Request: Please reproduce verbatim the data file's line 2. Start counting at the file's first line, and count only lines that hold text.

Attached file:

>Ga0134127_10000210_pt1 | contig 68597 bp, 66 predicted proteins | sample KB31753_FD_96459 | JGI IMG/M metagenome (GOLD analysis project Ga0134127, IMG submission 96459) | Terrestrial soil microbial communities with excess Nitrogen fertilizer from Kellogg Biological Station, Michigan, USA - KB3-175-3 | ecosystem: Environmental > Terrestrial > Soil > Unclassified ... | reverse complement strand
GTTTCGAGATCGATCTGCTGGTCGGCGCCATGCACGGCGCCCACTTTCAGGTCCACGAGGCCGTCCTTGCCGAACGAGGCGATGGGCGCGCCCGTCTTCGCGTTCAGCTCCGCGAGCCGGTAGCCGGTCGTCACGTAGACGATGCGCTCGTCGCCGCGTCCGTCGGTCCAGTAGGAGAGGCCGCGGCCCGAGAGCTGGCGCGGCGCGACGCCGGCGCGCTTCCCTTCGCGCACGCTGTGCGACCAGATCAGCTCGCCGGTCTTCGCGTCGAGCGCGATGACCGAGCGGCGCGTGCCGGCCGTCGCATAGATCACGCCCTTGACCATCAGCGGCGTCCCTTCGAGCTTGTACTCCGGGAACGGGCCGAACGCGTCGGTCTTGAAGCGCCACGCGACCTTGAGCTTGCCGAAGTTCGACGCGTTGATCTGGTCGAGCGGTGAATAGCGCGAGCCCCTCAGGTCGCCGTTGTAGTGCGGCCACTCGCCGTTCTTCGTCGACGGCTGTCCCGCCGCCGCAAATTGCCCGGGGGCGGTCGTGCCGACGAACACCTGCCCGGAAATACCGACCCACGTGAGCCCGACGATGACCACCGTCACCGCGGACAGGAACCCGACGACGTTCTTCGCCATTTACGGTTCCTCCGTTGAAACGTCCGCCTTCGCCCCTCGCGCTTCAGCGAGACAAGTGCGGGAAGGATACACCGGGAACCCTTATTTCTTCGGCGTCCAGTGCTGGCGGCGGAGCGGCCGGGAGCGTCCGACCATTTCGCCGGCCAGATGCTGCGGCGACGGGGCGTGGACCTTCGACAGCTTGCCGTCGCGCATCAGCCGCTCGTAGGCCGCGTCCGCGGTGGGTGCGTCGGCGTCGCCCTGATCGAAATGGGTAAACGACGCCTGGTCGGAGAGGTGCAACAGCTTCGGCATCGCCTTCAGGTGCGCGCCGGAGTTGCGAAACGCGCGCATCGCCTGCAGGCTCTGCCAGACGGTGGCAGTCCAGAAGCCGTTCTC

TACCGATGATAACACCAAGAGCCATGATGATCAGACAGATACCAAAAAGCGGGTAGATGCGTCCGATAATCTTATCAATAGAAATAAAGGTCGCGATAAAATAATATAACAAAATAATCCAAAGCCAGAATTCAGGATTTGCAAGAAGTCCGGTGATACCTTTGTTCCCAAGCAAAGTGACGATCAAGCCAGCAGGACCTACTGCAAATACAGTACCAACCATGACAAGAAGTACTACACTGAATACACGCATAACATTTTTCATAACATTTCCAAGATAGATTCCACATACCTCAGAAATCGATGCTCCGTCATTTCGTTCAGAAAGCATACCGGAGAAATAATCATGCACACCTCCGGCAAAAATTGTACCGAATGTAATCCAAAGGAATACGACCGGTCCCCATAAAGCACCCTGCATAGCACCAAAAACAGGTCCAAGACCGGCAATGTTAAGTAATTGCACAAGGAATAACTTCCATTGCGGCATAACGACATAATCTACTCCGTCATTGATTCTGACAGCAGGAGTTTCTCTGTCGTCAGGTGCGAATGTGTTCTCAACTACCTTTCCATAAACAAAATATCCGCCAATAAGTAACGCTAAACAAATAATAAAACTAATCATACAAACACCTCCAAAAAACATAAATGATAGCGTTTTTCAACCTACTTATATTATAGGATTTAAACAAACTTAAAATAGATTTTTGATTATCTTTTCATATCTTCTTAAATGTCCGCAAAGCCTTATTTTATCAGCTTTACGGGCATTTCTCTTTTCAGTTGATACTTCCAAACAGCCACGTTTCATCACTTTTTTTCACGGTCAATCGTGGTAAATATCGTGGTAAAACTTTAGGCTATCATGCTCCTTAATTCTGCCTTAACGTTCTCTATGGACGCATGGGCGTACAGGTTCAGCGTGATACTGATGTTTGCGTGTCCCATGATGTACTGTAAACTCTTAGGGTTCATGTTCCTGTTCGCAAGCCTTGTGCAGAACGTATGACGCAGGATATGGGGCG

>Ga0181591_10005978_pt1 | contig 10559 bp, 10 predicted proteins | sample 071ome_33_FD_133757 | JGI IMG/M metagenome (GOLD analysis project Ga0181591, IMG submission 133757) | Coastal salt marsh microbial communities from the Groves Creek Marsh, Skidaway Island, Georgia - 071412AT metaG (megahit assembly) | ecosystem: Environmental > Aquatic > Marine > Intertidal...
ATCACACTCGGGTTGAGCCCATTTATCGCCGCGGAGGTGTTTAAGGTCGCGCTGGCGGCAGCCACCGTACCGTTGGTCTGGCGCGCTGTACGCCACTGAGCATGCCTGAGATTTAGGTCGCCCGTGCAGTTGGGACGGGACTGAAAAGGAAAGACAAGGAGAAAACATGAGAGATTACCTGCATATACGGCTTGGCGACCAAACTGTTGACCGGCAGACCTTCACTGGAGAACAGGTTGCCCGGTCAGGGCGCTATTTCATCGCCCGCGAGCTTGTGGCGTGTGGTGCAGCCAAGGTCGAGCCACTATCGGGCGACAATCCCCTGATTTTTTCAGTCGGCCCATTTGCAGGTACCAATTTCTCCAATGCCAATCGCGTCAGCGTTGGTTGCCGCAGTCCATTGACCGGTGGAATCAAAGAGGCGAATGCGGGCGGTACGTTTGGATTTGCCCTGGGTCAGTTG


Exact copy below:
GTTTCGAGATCGATCTGCTGGTCGGCGCCATGCACGGCGCCCACTTTCAGGTCCACGAGGCCGTCCTTGCCGAACGAGGCGATGGGCGCGCCCGTCTTCGCGTTCAGCTCCGCGAGCCGGTAGCCGGTCGTCACGTAGACGATGCGCTCGTCGCCGCGTCCGTCGGTCCAGTAGGAGAGGCCGCGGCCCGAGAGCTGGCGCGGCGCGACGCCGGCGCGCTTCCCTTCGCGCACGCTGTGCGACCAGATCAGCTCGCCGGTCTTCGCGTCGAGCGCGATGACCGAGCGGCGCGTGCCGGCCGTCGCATAGATCACGCCCTTGACCATCAGCGGCGTCCCTTCGAGCTTGTACTCCGGGAACGGGCCGAACGCGTCGGTCTTGAAGCGCCACGCGACCTTGAGCTTGCCGAAGTTCGACGCGTTGATCTGGTCGAGCGGTGAATAGCGCGAGCCCCTCAGGTCGCCGTTGTAGTGCGGCCACTCGCCGTTCTTCGTCGACGGCTGTCCCGCCGCCGCAAATTGCCCGGGGGCGGTCGTGCCGACGAACACCTGCCCGGAAATACCGACCCACGTGAGCCCGACGATGACCACCGTCACCGCGGACAGGAACCCGACGACGTTCTTCGCCATTTACGGTTCCTCCGTTGAAACGTCCGCCTTCGCCCCTCGCGCTTCAGCGAGACAAGTGCGGGAAGGATACACCGGGAACCCTTATTTCTTCGGCGTCCAGTGCTGGCGGCGGAGCGGCCGGGAGCGTCCGACCATTTCGCCGGCCAGATGCTGCGGCGACGGGGCGTGGACCTTCGACAGCTTGCCGTCGCGCATCAGCCGCTCGTAGGCCGCGTCCGCGGTGGGTGCGTCGGCGTCGCCCTGATCGAAATGGGTAAACGACGCCTGGTCGGAGAGGTGCAACAGCTTCGGCATCGCCTTCAGGTGCGCGCCGGAGTTGCGAAACGCGCGCATCGCCTGCAGGCTCTGCCAGACGGTGGCAGTCCAGAAGCCGTTCTC